Speak softly and carry a sharp knife.

When slaughtering a goat, I prefer the animal to be as calm as possible; it should have no idea what is coming. For a recently weaned kid (around four months), I like to hold it on my lap with its neck over a bucket, stroke it calmly, and then slice the jugular with a quick, firm stroke of a sharp knife. If the goat is older, or particularly active, I have someone help hold it and keep it calm, and stand or sit next to it, cutting the jugular when the moment is right. The animal dies almost instantly; the only movement, other than an initial twitch from the kill, comes from involuntary muscle spasms. This also makes for better meat, as the goat will not have had time for an adrenaline rush to cause its muscles to tense. Although I give my mom credit for instructing me to become friends with the goat before slaughtering it, she seems to feel I have a knack for it, and has begun referring to me as the “goat whisperer.”

Hold the knife at ready and make a quick, deep slice into the jugular once the goat is calm and unsuspecting.

Hold the knife at ready and make a quick, deep slice into the jugular once the goat is calm and unsuspecting.

 

This was taken less than a minute after the cut was made. After being taken by surprise by the rapid motion of the cut, the struggles for a few seconds and then appears to be in repose. To the unsuspecting passerby, it appears to be resting.

This was taken less than a minute after the cut was made. To the unsuspecting passerby, the goat appears to be resting.

 

Make butchering a family event.

When I butchered my last goat, my two-year old daughter and her cousins were present. They weren’t in the least bit jaded, likely due to the fact that the animal didn’t show any signs of stress. They observed a gentle, kind, humane death, and then went back to playing while I finished processing the meat, occasionally coming around to have a look. I was present for many a butchering while growing up, and helped out where I could. My dad’s technique often involved hanging the goat by its haunches first, which caused all manner of stress to the goat, and wasn’t exactly easy on the participants. He no longer contributes to the slaughtering because this got to be too much for him. Although I don’t recall being traumatized in the least, I prefer the ease of my process, and the humane manner in which it is executed.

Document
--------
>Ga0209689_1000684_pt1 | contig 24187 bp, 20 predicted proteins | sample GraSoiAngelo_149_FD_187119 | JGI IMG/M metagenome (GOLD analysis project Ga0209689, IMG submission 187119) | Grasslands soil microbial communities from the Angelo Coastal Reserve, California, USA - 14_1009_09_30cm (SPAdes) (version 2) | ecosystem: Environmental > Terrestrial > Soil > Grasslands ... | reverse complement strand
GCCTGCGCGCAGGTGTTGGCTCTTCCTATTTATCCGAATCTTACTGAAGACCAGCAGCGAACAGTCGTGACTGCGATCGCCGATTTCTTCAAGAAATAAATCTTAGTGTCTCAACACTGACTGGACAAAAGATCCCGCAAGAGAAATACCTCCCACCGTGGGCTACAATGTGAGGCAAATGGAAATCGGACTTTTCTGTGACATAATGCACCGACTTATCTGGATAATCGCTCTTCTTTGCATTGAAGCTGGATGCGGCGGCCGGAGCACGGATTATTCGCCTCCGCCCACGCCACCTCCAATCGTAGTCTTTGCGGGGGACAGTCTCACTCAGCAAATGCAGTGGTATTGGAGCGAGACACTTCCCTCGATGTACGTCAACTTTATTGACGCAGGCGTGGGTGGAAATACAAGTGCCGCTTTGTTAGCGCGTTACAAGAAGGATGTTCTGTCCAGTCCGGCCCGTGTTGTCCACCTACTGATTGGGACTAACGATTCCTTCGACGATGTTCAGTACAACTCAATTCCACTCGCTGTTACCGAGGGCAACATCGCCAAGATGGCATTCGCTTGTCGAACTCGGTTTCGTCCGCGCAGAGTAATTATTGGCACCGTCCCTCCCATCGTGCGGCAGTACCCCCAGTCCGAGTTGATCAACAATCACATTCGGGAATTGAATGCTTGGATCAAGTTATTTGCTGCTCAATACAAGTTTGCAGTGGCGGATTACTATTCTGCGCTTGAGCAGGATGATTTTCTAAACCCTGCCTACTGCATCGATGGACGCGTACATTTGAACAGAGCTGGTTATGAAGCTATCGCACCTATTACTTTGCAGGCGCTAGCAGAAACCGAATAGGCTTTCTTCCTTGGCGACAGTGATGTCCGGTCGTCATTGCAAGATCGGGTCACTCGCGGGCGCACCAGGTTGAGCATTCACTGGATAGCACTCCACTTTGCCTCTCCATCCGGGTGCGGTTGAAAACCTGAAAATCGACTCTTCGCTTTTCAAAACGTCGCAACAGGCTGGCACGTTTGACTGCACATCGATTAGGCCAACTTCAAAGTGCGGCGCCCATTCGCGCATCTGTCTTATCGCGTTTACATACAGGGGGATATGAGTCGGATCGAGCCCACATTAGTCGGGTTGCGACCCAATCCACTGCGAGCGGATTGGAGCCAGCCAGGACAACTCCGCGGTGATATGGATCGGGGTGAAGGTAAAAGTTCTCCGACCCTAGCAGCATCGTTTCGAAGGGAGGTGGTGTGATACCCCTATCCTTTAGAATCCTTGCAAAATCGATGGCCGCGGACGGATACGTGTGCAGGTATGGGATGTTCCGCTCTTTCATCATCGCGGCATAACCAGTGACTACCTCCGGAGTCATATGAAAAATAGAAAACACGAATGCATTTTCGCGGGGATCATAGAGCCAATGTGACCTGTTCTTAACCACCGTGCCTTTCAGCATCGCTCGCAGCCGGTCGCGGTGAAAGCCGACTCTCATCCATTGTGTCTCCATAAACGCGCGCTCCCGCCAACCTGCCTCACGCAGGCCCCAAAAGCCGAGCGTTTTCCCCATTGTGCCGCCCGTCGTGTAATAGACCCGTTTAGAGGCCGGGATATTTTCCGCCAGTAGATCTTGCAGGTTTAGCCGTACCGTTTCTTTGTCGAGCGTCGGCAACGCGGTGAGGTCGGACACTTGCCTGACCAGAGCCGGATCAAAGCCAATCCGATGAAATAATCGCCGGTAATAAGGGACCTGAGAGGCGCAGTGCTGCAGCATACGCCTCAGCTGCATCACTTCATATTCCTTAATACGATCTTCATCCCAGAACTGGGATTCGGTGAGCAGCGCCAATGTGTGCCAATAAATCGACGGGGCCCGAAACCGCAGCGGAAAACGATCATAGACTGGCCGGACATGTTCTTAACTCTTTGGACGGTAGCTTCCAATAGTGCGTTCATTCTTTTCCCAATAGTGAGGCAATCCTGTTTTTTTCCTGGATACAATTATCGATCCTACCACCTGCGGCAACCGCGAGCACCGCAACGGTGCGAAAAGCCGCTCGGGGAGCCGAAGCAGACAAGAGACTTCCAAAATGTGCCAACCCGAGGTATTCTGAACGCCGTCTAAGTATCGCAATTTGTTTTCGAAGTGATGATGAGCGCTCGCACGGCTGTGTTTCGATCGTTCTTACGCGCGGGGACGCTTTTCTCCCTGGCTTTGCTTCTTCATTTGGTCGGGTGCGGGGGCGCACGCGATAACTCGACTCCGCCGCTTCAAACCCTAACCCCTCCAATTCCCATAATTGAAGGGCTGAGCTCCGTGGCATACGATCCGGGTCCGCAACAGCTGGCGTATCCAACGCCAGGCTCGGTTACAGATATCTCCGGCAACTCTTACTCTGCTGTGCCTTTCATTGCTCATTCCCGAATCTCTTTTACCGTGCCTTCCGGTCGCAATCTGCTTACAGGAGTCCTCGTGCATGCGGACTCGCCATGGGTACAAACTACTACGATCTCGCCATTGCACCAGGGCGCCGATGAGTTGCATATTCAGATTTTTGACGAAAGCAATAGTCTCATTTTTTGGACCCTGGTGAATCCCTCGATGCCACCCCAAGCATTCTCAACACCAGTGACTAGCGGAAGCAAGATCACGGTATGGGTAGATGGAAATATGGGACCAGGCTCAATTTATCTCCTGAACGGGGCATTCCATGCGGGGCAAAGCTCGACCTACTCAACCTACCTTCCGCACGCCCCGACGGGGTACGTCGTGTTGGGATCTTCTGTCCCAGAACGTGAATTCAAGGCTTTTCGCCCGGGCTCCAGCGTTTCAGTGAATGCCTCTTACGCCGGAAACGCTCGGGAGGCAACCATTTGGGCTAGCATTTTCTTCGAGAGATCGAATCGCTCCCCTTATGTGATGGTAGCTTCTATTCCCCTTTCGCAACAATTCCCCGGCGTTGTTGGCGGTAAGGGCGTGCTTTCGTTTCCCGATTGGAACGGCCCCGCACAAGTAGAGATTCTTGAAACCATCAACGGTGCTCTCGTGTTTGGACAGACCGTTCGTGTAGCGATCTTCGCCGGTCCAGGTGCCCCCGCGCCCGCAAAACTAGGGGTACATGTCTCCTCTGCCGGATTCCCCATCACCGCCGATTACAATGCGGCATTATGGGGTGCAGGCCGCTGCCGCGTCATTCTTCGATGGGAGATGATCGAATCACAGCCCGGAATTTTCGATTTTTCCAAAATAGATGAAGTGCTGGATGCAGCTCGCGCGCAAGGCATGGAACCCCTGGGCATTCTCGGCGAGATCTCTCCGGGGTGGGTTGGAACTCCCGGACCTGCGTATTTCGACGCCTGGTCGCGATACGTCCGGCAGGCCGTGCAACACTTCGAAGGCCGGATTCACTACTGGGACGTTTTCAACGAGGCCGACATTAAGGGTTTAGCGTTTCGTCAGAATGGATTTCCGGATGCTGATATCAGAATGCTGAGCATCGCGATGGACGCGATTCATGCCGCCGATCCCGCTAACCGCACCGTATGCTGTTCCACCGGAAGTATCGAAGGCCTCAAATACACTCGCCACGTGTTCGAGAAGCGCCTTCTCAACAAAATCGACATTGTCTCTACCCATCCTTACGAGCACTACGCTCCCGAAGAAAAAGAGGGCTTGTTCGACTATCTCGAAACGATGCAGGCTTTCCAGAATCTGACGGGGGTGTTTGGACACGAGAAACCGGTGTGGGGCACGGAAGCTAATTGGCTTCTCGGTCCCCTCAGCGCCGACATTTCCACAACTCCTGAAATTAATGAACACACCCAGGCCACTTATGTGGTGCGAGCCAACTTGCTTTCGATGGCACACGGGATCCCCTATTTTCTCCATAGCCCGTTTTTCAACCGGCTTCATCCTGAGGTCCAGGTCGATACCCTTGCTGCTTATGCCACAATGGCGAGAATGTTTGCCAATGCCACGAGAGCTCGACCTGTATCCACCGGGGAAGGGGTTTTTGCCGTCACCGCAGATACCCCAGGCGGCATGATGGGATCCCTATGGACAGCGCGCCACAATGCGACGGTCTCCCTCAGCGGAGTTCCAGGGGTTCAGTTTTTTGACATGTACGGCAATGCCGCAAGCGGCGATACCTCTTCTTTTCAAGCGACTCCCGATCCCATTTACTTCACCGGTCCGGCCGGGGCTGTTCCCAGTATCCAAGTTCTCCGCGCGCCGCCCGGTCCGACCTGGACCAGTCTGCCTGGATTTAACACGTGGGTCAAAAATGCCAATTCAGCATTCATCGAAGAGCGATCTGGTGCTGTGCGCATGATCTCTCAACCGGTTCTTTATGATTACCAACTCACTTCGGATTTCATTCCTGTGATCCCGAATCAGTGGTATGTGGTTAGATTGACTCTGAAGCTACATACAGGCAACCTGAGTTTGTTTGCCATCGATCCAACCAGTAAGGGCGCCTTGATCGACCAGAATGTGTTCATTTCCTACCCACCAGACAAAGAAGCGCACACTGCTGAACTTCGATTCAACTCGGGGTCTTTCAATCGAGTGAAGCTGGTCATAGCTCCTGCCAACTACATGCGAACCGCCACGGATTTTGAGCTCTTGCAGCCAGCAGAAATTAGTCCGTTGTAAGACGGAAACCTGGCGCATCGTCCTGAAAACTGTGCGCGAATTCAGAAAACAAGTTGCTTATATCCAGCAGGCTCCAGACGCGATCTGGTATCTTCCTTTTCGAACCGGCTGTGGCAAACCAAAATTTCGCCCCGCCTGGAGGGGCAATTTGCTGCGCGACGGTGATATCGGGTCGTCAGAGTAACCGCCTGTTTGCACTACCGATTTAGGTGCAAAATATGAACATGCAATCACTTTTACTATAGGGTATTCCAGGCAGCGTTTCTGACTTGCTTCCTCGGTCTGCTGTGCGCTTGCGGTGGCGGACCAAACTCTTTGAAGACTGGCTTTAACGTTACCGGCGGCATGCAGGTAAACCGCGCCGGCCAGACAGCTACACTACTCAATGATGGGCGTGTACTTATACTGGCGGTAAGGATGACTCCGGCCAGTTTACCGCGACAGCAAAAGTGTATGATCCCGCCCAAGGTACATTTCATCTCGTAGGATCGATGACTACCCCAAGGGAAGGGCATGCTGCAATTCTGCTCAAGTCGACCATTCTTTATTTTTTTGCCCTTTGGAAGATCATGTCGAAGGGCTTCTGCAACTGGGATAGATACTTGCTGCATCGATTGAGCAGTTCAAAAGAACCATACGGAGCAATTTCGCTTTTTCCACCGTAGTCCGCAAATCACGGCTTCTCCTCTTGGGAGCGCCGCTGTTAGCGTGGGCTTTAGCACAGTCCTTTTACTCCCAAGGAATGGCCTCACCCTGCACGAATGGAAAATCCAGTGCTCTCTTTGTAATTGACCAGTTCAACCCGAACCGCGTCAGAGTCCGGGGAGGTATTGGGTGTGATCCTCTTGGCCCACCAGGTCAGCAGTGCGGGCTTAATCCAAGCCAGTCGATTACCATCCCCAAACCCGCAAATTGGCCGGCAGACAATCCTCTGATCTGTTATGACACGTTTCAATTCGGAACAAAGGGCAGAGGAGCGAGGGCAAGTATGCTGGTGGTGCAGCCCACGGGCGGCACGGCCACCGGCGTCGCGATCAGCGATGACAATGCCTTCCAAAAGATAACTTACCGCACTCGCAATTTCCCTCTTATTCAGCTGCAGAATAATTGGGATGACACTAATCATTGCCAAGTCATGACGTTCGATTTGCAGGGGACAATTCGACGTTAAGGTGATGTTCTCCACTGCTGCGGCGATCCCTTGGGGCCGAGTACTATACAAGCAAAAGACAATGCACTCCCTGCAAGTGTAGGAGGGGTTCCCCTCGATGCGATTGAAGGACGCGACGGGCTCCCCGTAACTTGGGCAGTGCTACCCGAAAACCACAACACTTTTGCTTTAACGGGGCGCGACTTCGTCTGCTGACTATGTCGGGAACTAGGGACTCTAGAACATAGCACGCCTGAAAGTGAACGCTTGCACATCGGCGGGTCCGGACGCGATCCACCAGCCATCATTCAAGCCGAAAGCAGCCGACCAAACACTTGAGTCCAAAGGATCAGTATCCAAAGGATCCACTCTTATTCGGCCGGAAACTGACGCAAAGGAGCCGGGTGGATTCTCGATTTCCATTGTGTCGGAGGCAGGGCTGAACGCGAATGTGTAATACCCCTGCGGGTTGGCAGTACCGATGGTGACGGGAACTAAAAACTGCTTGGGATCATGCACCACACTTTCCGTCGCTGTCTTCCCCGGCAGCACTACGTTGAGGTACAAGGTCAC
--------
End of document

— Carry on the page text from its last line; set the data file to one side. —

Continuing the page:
My wife and I like to teach our daughter that we should respect and appreciate animals for all that they provide us, from companionship, to milk and eggs, to healthy and affordable sources of meat. Sadie is still a bit young to understand fully (after watching me butcher a goat, she spent several days randomly exclaiming “Daddy cut goat!”), but by starting her young, we hope to instill in her a passion for living sustainably in all facets of her life.

Watch for future blogs on techniques for quickly butchering and quartering a goat, along with recipes and tips on using as much of the goat as possible, from hide to head. For more info on Nubian Dairy Goats and how they can provide a family with dairy products, meat, income, and companionship, visit Earthineer.com for blogs by Twin Meadows Farm and myself, RedHeadedYeti.

Here, I am skinning and butchering the goat while family members watch and go about their farm chores.

Here, I am skinning and butchering the goat while family members watch and go about their farm chores.  

 

 

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Author:Jereme Zimmerman

Jereme Zimmerman is a freelance writer who lives in Berea, Kentucky with his wife Jenna and their daughter Sadie. He was raised and homeschooled on a 36-acre farm (Twin Meadows Goat Farm) in Gallatin County, surrounded by Nubian goats and other critters. After traveling the country and living in the Pacific Northwest for several years, he returned to Kentucky to pursue his writing career. He blogs about fermentation, goats, bicycling, and other subjects as RedHeadedYeti at Earthineer.com, and writes articles on topics such as homesteading and primitive living for The New Pioneer magazine. He also presents workshops on mead making and wild fermentation. His goal is to turn his passions into a living, foregoing the traditional pursuit of a career path in place of inspiring others through his writing to live authentically through sustainable / frugal living and by bringing the primitive to the modern.